When I say the West Coast, it’s actually a bit of a lie. We visited Tannin, which is very much on the coast, but then also went to Sun-Moon lake, which is actually fairly central. The lake is inaccessible on public transport from the East Coast though, so it’s grouped into this section.
A fabulous old-feel city. The core a bustling maze of small streets handily signed so that you can weave your way from temple to temple. There’s a great feel to the place, and it’s significantly warmer than up in Taipei: shorts and T-shirt weather and feeling very grateful for Julia’s sun cream – even though she still turned into a lobster.
The temple to the deity that controlled the underworld was the most fascinating of the lot, with a men carrying out ceremonies presumably talking to one’s loved ones down there. Their faces contorted into spectacular shapes as they carried out these ceremonies in their nike trainers, jeans and branded t-shirts – a spectacle to watch such a thing without the pomp of many others. People also threw two wooden orange piece shapes onto the ground whilst praying, I have been meaning to google the significance of this, so can’t tell you why unfortunately, but it was a fascinating place to wander.
The aim of seeing both coasts was achieved with a quick ride out to the edge of the city, with yet more night markets covering the streets there.
One of Taiwan’s big tourist hotspots, the centrally located lake, is the largest in the country and shaped, unsurprisingly, like a sun and a moon.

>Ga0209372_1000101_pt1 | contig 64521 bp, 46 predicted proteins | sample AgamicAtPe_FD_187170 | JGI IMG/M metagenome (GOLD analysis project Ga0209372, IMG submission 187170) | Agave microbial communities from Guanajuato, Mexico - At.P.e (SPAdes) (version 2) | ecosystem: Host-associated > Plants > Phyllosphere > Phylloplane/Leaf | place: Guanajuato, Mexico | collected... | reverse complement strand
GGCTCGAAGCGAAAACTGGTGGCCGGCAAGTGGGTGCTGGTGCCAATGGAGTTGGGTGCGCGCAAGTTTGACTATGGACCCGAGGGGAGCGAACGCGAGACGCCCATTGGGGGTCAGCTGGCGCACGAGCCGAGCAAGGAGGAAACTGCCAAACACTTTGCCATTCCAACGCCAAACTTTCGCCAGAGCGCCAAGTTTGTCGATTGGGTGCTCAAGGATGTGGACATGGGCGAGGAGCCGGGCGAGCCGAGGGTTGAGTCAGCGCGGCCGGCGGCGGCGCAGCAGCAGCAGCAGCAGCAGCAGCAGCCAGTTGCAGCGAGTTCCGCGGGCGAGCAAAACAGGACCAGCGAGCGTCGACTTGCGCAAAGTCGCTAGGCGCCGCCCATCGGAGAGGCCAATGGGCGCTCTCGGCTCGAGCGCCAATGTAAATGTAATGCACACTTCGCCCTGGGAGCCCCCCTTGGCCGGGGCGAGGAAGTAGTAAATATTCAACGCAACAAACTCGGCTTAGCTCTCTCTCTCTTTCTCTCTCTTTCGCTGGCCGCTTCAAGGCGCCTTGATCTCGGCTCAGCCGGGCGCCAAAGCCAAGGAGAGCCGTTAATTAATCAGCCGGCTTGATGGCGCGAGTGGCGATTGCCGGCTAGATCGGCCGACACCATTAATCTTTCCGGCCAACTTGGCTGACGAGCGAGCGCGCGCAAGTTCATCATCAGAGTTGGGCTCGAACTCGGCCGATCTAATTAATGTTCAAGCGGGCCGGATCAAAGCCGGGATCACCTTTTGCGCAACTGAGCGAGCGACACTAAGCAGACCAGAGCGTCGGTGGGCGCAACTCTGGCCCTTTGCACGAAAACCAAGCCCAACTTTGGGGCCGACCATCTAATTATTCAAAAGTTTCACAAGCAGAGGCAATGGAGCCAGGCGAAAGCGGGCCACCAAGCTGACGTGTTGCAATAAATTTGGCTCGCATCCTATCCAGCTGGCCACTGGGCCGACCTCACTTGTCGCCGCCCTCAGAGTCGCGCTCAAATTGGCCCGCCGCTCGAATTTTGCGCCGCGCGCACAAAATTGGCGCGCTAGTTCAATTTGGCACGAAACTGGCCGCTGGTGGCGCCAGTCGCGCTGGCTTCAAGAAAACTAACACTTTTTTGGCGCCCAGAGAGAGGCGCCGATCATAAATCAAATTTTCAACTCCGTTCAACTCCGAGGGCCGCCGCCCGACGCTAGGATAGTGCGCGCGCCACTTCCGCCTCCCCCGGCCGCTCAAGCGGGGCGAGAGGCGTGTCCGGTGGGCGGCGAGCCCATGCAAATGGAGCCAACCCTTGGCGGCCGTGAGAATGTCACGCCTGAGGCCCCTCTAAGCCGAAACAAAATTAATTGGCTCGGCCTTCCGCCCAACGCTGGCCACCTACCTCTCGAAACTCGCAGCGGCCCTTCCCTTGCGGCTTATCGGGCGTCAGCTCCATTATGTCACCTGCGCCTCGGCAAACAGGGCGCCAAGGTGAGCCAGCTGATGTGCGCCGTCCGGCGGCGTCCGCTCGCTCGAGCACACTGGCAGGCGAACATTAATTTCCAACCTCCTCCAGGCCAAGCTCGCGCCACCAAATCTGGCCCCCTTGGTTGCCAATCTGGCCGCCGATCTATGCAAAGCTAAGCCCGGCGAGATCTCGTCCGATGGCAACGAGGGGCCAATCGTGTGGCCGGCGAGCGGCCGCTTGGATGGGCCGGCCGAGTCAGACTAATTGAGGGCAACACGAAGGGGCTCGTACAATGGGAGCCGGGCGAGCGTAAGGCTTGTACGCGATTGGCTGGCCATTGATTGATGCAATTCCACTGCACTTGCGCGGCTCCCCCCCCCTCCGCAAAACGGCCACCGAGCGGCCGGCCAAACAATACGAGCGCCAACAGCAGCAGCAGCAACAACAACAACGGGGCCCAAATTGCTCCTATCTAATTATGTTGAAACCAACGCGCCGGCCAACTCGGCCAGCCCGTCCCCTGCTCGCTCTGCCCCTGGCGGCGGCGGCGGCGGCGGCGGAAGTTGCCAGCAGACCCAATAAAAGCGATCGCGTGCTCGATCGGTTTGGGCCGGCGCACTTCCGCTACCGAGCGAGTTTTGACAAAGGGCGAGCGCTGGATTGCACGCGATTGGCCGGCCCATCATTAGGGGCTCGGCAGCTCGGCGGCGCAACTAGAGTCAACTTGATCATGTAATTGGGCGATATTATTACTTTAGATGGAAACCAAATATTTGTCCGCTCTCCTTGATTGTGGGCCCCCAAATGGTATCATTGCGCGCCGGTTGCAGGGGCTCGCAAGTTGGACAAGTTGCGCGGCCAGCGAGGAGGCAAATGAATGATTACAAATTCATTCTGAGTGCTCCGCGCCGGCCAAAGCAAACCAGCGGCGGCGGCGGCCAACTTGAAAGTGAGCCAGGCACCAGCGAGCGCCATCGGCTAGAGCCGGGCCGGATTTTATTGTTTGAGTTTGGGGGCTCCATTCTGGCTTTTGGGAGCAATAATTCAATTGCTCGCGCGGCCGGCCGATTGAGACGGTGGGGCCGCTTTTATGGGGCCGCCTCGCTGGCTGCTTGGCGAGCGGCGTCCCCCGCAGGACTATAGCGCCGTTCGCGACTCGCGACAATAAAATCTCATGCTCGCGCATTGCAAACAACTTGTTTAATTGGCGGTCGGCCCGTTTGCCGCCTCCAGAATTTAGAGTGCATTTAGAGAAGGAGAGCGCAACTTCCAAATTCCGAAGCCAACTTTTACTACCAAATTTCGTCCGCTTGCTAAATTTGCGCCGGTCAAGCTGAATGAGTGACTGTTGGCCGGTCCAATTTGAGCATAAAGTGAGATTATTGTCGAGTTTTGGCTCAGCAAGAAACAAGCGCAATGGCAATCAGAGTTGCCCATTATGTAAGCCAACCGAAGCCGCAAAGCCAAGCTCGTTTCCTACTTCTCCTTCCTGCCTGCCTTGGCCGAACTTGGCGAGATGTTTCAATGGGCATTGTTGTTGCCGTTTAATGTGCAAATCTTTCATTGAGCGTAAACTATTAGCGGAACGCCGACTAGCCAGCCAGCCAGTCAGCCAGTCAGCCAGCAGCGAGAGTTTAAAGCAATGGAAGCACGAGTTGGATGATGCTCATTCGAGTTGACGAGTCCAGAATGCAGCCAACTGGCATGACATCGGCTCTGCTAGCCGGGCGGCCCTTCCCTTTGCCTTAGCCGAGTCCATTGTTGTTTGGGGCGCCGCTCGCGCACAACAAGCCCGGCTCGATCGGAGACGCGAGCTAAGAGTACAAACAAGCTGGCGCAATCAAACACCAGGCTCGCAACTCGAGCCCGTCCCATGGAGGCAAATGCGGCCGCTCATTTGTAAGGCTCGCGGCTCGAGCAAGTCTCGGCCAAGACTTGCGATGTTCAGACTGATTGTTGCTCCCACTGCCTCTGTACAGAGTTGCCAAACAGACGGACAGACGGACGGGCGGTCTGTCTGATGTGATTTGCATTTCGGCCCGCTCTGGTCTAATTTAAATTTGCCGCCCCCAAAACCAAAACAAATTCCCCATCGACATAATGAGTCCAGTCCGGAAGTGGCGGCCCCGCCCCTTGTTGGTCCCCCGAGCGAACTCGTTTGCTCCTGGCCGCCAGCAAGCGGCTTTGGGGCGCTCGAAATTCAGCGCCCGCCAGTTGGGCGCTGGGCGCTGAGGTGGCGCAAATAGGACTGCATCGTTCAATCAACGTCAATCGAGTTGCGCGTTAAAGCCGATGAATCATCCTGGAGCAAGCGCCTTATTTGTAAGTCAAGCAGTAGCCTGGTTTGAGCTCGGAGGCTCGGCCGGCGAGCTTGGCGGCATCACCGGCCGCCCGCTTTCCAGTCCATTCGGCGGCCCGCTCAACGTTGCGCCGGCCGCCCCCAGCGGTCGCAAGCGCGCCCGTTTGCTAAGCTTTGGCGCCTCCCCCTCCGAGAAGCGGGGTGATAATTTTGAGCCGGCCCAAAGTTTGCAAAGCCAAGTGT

We were unfortunate with the weather whilst here, with mist, cloud and patches of light rain the norm. As we were higher up in the mountains the temperature had plummeted from the summer gear being worn in Tannin to jumpers and jackets to keep warm.
We were undeterred by the weather and determined to do everything recommended, even taking the cable car up that has ‘supreme views out across the lakes and landscapes’ only to find ourselves engulfed in mist within 100 metres up. Having pre bought the tickets as a value combo with our bus was mainly the reason we spent 15 minutes each way looking at wall of white!
The boat rides around the lake were fun though, giving it quite a mystical feel and a couple of hikes to temples around the edges revealed glimpses of how the land could look.
The lake in its entirety was finally revealed to us.
During our bus ride out back up to Taipei.
Still was nice to say we actually managed to see across it and you can’t always win with the weather.
The bus back to the capital was smooth and straight-forward, we caught the earliest one and just crashed on the bus to give us the full afternoon to explore.